DENVER (KDVR) – City leaders aren’t opposed to all homeless camps, Denver opened two Safe Outdoor Spaces in June. The Problem Solvers paid a visit to both of them to see how the alternative sites are faring as an option for some homeless people.
One of these spaces, called an SOS for short, is located at Regis University, tucked in a parking lot between a soccer field and a McDonald’s. A chain link fence surrounds 55 tents, with an electronic pad that requires a security code to enter.
“We cannot currently meet the demand with the number of space that we have,” said Cole Chandler, the executive director of the Colorado Village Collaborative. The non-profit operates the SOS with funding from the City of Denver and a number of non-profit foundations.
“There’s over 1,000 people that are sleeping on the streets every single night in Denver but we know things don’t have to be that way. Through models like this we can continue to expand and offer safe dignified services to our unsheltered neighbors,” Chandler said.
Each SOS site offers electricity, porta-potties, trash cans and case managements services for residents like Bill Vigil.
“I was sleeping in an alley,” Vigil said. He was contacted by an outreach worker who told him about the SOS at Regis University.
“I can shower, bath, wash my clothes, sleep without having to worry about getting mugged, beat-up or knifed,” he said.
Regis University provided the land and moral support to make the SOS possible.
“I think we can be helpful in helping the model expand,” Jennifer Farley, the director of community relations for Regis University, said.
Farley said the school felt an obligation as a Jesuit Catholic institution to serve others.
Park Hill is the other neighborhood testing out the SOS model with a sanctioned 33-tent city set up in the parking lot of the Park Hill United Methodist Church.
Some neighbors opposed the site from the start and hired attorney Dan Burrows to sue the city.
“I don’t think that these are a legitimate solution to homelessness in Denver,” Burrows said.
Burrows argued that the city allowed the tents to go up without adequate public input or a long-term plan.
“We need to stop treating homelessness as an affordable housing problem and treat it as the drug abuse and mental health issue that it is,” Burrows said.
Chandler insists SOS does have staff members who offer resources to treat mental health issues and drug abuse.
“You know, originally I was nervous. I thought having two small children, it made me a little apprehensive,” Momo Wong, who lives across the street from the Park Hill SOS, told the Problem Solvers.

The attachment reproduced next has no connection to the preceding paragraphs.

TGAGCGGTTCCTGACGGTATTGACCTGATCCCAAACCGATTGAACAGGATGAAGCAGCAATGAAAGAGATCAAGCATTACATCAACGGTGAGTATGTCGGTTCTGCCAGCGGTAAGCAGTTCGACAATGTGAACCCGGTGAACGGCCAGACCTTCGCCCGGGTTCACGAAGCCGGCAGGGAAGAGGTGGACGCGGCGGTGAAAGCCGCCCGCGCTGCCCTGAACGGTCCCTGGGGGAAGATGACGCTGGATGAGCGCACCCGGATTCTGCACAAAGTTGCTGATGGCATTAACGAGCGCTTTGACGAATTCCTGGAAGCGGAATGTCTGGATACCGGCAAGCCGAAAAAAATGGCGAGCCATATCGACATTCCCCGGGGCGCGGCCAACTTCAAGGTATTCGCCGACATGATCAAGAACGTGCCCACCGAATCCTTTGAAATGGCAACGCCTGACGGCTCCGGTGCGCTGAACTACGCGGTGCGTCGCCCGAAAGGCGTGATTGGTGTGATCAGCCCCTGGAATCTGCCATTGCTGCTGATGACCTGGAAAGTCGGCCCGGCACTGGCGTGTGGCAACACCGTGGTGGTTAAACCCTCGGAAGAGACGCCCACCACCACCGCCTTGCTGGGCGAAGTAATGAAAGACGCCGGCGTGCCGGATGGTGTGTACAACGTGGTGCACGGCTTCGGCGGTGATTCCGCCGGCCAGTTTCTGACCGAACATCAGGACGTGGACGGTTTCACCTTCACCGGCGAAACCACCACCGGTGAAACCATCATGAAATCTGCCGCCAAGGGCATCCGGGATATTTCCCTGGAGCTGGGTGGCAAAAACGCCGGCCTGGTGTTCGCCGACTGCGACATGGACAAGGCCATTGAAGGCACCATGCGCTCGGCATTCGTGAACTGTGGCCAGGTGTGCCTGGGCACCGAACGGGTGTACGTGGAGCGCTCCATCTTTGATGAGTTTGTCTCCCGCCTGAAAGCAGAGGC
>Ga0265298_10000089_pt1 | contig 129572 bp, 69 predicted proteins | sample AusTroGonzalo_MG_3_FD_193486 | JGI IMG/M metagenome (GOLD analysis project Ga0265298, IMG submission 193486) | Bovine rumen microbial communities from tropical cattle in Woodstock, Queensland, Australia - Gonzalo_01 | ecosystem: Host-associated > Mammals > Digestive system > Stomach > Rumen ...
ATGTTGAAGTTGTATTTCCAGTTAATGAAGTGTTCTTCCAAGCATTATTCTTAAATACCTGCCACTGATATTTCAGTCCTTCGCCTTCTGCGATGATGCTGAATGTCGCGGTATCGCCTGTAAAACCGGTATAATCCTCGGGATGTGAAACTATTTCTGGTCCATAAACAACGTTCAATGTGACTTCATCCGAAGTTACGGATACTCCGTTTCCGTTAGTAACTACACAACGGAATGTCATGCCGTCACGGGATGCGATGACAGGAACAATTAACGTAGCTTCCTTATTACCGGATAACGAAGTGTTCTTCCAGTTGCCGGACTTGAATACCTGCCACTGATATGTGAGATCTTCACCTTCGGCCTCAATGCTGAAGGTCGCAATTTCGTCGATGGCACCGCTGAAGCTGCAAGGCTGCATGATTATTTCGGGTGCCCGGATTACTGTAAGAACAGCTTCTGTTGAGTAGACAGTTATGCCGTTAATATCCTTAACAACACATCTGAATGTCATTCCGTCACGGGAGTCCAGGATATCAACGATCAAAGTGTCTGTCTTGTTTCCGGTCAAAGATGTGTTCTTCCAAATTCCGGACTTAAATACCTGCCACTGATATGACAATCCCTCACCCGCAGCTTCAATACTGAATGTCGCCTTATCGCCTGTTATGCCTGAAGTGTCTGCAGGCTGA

Wong has been won over by her new neighbors after living near them for four months. She hopes other neighborhoods will consider embracing SOS tents.
“If people don’t have to worry about where they lay their head at night and they don’t have to worry about a meal at least once a day, they have a better opportunity to look for a job, to seek out various social programs that they need. So far people that are NIMBYs that don’t want it in their neighborhoods, I feel like they need to address that,” Wong said.
The question is, will other neighborhoods step up? Regis University has agreed to extend its lease through March of 2022, the Park Hill lease expires at the end of December.
Denver Health has announced it plans to help operate a SOS at West 8th Avenue and Elati Street just west of the hospital starting Nov. 10.
The newest 12,500-square-foot SOS at Denver Health will offer a 24-hour, staffed and secure shelter for up to 50 people, who are screened and selected by service agencies.
The facility, which will operate for one year, will offer residents shelter, cots, food, supportive services and assistance for finding permanent housing.
“As an anchor institution, Denver Health must invest beyond its own walls to make a positive impact on the health of people in our community because to truly care for the whole person, we must address all social determinants of health,” Robin Wittenstein, CEO of Denver Health, said.
Chandler said the City of Denver hopes to have four Safe Outdoor Spaces locations next year. The additional three locations have not been released to the public yet.
“We’ve had a dozen people through our safe house outdoor spaces connect to longer term housing options since they’ve been up and running,” Chandler said. “We have hundreds of case management appointments delivered at these sites. We’ve done daily COVID screenings and we’ve had a 0% positive COVID testing rates in these sites since their inception.”
The SOS sites at Regis University and Park Hill serve 100 people and cost about a $100,000 a month to operate.
With contributions in reporting from Carisa Scott, Serena Ung and DJ Summers.